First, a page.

Grrrrrrr!! :mad:
 

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bone collector
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So, my first attempt ever at growing pumpkins(and corn) yielded mixed results. Lots of mistakes made; overcrowding,
planting the corn/pumpkins in the reverse space in the garden, severe drought conditions...BUT, I DID get 28 pumpkins:D
Only a few that are carve-worthy~the rest will be added ambiance. The Big Moons turned out looking like WitchyKitty's WBL's~
a far cry from their lauded 'up to 200lbs'!
Lots of corn on the plants..waited to pick as per suggested...shucked those babies in anticipation of sweet corn heaven....
got about 12 kernels all totaled:eek: Ha, clearly no pollination. Another rooking planting placement mistake, which will
be reconciled next year.
It was fun, (sometimes agonizing) and a good learning experience. Thanks to everybody for sharing their expertise:Dlooking forward to 2016!
punkineater out...;)
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I harvested 5 of my 10 pumpkins over the weekend. They had no change in growth but were turning orange nicely. I did the fingernail test and those were ready to pull. I've got 5 more I'm waiting to turn and hopefully will get a little larger. Nothing carve worthy, but they'll look great when I set up my outdoor display in a couple weeks.
 

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That's a shame, WitchyKitty! I found a hatch of squash bugs on one of my gourds, yesterday but I'm entirely heartless when it comes to such vermin (well, not actually entirely heartless, I guess. I prefer their deaths be quick and merciful...when every last freaking one of them DIES!) I dispatched them before they got to grow up and make more. It was just lucky chance that I saw them; they'd have been very easy to miss!

Punkineater-- Nice haul, all those pumpkins! Too bad about the corn. Yep, placement matters, but you've apparently got that handled for next time. Looking forward to seeing pictures of the pumpkins as Halloween decor!

Fanboy-- I hope you'll share pictures of your display, too!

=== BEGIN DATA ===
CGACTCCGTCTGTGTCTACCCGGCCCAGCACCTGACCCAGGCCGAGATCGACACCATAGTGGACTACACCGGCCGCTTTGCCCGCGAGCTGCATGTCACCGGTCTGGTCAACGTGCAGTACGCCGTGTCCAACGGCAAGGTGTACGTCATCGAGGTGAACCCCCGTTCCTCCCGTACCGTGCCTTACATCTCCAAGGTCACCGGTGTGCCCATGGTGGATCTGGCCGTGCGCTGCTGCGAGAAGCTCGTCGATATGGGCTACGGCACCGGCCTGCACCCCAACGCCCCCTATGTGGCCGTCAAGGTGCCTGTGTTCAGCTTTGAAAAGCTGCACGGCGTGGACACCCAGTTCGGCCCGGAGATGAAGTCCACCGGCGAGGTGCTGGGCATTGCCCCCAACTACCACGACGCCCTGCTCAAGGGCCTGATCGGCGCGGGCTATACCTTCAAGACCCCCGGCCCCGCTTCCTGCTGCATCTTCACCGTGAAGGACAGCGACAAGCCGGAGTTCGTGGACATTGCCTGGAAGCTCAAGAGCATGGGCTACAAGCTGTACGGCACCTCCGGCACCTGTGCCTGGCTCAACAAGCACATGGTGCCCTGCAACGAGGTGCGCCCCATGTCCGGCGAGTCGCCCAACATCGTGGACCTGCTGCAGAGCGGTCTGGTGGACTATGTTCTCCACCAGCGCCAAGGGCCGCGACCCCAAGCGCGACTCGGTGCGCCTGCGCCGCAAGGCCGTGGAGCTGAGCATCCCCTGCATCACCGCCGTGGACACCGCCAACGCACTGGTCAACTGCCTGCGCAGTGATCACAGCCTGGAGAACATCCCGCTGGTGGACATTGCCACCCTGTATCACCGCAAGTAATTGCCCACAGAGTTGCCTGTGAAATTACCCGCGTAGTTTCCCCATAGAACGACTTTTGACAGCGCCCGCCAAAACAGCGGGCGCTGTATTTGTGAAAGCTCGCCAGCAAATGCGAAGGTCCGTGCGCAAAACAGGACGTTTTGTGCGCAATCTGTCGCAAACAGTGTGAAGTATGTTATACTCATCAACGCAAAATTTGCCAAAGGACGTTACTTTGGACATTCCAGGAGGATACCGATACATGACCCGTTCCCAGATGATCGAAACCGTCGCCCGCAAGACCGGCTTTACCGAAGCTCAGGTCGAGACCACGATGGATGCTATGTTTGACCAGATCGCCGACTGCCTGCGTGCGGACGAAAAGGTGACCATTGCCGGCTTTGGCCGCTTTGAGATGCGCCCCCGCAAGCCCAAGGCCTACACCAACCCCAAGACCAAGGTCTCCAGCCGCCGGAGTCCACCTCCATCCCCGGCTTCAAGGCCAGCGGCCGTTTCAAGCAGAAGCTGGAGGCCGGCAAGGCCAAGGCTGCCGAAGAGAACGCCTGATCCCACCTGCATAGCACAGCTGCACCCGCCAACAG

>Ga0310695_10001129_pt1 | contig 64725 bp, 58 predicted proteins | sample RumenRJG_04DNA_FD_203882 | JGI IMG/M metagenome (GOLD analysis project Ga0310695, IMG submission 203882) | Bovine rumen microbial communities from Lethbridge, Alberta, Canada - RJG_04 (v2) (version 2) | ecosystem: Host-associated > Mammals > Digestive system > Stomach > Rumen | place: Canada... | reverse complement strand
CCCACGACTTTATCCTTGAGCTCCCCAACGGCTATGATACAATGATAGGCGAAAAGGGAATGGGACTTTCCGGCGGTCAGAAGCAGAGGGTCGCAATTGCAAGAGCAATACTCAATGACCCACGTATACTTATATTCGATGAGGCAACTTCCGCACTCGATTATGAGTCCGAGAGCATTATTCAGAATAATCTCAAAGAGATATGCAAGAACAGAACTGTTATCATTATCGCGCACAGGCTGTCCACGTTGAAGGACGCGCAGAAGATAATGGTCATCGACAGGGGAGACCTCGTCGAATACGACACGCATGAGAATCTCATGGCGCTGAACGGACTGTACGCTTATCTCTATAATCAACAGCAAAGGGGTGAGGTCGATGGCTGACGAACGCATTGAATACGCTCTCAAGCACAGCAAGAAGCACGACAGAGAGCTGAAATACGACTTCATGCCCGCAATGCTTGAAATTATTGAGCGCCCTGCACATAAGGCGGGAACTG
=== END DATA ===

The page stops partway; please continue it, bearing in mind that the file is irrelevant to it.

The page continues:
My vines are winding down a little, too, with more yellowing old leaves lately than new young green ones coming to replace them. This week is warmer than last, though, so they'll probably hold their own for a while. I haven't picked any yet because the vines and stems are still going strong. The longer they stay on viable vines, the longer they're likely to keep.
The gourds are still putting out lots of flowers (hummingbirds have found them!) but I don't think there's time for any more to mature and harden at this point.
 

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I harvested the three WBLs on the vine, but I haven't removed the vine, yet. I am going to see if I can slow down the bugs and give the two that were just pollinated a chance to set. If they don't set, I'll just give up and remove the vine. I cut off a bunch of leaves that had bugs on them, and also sprayed the whole thing down with soapy spray and a bit of Sevin around the underneath. It's all I happened to have since I don't really like to use chemicals and I didn't want to hurt any bees. One last try, I suppose, lol.
 

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I broke down and used Sevin on mine, too. I feel the same way, that I don't want to harm the bees, but I took off all the flowers that were nearby (they were all males anyway) so the bees wouldn't be especially interested in the area.